Kniech thanked the group for “keeping the urgency of this on top of our minds.”

French Borders said that after two years on a wait list, she recently got a bed in a Denver shelter. She was asked to leave because her dog’s growling disturbed others at The Delores Project. French Borders said she has a brain injury and is training the dog as a service animal to help cope with the symptoms of her condition.

“I had spent almost two years trying to get into that shelter. For one night,” French Borders said.

Yolanda French Borders  in front of City and County on Aug. 19, 2019. (Donna Bryson/Denverite)

Yolanda French Borders in front of City and County on Aug. 19, 2019. (Donna Bryson/Denverite)

She has experienced homelessness on and off for 37 or her 50 years after a childhood that included physical abuse and foster care. She has earned two associate’s and a bachelor’s degree, but never found work that allowed her to be financially secure, perhaps because of her recently diagnosed brain injury. She now worries that her three children will struggle to be secure in their housing.

Patti Phillips Keller also addressed the work group, making the point that she does not fall into some of the stereotypes of homelessness.

“I am not a drug addict. I am not an alcoholic,” she said.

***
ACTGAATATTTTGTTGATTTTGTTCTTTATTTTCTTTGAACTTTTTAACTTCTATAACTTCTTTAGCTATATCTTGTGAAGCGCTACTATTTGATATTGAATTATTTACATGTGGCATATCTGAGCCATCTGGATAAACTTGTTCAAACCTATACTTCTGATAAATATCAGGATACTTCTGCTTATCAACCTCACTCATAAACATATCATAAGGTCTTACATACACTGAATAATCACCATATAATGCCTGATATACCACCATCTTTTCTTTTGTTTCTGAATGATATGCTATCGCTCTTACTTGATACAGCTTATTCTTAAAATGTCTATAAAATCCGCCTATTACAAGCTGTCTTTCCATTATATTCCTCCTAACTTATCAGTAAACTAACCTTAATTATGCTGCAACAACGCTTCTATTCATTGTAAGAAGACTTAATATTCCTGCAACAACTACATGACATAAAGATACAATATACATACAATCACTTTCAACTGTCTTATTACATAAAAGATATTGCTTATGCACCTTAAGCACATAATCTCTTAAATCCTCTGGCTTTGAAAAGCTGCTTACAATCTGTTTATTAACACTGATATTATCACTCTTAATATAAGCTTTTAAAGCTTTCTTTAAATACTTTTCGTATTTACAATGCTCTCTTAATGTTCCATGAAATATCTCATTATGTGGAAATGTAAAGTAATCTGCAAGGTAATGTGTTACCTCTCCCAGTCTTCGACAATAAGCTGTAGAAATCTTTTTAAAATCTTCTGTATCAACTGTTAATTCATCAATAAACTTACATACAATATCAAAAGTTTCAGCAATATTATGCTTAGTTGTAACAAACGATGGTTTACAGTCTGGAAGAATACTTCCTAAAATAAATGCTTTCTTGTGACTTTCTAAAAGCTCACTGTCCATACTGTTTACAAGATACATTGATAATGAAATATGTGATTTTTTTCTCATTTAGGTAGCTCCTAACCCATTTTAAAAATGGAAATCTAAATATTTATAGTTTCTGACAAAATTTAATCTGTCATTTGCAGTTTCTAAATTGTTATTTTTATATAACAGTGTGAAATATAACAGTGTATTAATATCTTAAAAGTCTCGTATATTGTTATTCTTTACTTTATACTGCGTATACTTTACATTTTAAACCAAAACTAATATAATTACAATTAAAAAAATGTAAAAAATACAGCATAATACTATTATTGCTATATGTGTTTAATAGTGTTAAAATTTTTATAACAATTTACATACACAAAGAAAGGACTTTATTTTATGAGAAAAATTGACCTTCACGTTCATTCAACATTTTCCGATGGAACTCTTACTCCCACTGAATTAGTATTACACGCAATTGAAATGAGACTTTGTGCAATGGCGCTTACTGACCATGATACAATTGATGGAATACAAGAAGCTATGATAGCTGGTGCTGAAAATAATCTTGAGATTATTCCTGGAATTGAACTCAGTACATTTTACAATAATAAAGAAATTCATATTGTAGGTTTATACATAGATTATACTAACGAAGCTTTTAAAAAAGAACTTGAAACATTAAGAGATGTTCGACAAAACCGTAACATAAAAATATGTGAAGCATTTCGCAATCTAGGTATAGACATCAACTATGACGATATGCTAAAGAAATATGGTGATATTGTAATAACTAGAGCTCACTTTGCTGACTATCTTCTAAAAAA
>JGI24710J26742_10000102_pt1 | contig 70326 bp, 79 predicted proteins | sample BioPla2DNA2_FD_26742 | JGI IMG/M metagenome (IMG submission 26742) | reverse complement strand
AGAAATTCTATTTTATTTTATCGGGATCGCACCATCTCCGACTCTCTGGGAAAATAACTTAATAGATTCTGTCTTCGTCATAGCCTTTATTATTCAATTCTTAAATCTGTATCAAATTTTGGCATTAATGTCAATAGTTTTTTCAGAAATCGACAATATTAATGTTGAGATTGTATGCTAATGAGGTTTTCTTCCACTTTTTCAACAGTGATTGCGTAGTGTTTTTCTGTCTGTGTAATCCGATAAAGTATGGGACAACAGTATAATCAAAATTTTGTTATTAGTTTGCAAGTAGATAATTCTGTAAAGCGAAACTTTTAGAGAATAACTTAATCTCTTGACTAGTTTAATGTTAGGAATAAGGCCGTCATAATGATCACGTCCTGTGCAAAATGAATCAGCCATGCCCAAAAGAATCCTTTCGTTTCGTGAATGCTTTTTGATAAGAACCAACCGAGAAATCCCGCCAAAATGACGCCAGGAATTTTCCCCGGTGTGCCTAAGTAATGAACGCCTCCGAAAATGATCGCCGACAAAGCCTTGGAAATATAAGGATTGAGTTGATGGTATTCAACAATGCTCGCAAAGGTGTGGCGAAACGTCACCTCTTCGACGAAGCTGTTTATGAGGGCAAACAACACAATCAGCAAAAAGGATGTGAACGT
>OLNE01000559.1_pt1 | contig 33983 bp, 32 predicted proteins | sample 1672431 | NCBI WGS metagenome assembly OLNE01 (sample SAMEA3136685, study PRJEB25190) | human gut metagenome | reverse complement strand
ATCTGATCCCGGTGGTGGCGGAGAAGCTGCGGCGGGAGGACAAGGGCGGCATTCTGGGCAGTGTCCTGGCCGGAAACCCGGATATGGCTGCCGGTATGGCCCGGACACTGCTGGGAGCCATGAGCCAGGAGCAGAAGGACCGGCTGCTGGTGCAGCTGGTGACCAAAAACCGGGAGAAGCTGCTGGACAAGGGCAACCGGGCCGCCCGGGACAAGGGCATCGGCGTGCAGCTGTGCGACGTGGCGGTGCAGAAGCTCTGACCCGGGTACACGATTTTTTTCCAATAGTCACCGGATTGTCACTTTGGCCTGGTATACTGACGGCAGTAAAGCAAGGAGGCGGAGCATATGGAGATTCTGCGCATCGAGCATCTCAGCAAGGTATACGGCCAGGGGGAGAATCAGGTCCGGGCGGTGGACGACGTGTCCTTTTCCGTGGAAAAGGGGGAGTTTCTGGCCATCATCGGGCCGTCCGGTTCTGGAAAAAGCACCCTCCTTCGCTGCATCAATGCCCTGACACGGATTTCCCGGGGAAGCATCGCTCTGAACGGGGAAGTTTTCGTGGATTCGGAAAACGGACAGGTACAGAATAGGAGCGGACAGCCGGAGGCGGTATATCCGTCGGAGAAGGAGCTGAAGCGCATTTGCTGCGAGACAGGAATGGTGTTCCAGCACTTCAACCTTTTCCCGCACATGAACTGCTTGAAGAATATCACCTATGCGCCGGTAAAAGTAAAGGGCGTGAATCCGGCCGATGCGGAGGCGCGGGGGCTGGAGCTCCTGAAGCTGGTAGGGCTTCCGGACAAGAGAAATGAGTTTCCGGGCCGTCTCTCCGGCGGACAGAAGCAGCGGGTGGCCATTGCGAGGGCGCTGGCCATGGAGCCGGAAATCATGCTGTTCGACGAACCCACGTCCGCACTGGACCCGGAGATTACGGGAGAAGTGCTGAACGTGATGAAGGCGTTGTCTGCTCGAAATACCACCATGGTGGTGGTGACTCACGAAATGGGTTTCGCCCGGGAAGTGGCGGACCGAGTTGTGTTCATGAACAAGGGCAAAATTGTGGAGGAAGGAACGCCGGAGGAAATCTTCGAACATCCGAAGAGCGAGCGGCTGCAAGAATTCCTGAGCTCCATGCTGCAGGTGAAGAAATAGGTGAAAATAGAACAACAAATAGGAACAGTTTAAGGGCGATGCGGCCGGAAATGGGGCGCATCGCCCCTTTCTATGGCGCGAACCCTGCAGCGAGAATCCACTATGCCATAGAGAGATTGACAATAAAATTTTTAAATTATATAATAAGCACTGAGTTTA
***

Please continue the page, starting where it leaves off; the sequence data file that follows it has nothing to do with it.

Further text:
“The only thing I did wrong was get cancer and live in a duplex that my landlord decided he could get 300 or 400 more (dollars) for,” the former government worker said.

After she could not longer afford her duplex, she lived in motels and her car. She recently got a home in a Volunteers of America affordable housing complex in Montbello. But others still needed help, she said.

“Something has to be done,” Phillips Keller told the group. “I am speaking out to get something done.”

Denver Homeless Out Loud has put at the top of its agenda repealing the urban camping ban that City Council adopted in 2012.

Denver voters decisively rejected Initiative 300, the measure on the May municipal ballot that would have overturned the ban. Denver Homeless Out Loud got 300 on the ballot, arguing then and now that the ban violates basic rights and makes surviving on the street more difficult while people experiencing homelessness await permanent housing.

Opponents of 300 say repealing the camping ban would have undermined Denver’s ability to maintain public order and sanitation. Organizations that provide shelter, health and other services to people experiencing homeless had questioned whether 300 could be read so broadly as to interfere with their efforts to help people in need. Some service providers had called instead for City Council to overturn the ban, saying that would be a more effective and targeted way to end what they — and Denver Homeless Out Loud — say amounts to criminalizing homelessness.